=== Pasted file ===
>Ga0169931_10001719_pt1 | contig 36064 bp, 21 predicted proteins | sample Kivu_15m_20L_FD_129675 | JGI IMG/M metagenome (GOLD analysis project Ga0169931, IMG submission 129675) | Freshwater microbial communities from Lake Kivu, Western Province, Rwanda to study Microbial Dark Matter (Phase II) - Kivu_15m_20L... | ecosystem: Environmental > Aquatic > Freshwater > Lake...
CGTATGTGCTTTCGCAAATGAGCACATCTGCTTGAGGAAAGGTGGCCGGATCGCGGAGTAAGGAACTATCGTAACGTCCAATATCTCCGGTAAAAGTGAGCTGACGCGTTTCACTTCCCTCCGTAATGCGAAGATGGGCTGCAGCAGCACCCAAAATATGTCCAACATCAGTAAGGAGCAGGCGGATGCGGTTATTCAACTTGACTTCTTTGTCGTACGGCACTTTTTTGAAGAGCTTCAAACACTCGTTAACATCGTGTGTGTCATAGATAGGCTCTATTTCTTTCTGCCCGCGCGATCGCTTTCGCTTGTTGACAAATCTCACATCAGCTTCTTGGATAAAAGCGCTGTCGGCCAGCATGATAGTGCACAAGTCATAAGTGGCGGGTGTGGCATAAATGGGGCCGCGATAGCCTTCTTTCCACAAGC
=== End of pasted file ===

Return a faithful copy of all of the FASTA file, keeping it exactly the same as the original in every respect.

>Ga0169931_10001719_pt1 | contig 36064 bp, 21 predicted proteins | sample Kivu_15m_20L_FD_129675 | JGI IMG/M metagenome (GOLD analysis project Ga0169931, IMG submission 129675) | Freshwater microbial communities from Lake Kivu, Western Province, Rwanda to study Microbial Dark Matter (Phase II) - Kivu_15m_20L... | ecosystem: Environmental > Aquatic > Freshwater > Lake...
CGTATGTGCTTTCGCAAATGAGCACATCTGCTTGAGGAAAGGTGGCCGGATCGCGGAGTAAGGAACTATCGTAACGTCCAATATCTCCGGTAAAAGTGAGCTGACGCGTTTCACTTCCCTCCGTAATGCGAAGATGGGCTGCAGCAGCACCCAAAATATGTCCAACATCAGTAAGGAGCAGGCGGATGCGGTTATTCAACTTGACTTCTTTGTCGTACGGCACTTTTTTGAAGAGCTTCAAACACTCGTTAACATCGTGTGTGTCATAGATAGGCTCTATTTCTTTCTGCCCGCGCGATCGCTTTCGCTTGTTGACAAATCTCACATCAGCTTCTTGGATAAAAGCGCTGTCGGCCAGCATGATAGTGCACAAGTCATAAGTGGCGGGTGTGGCATAAATGGGGCCGCGATAGCCTTCTTTCCACAAGC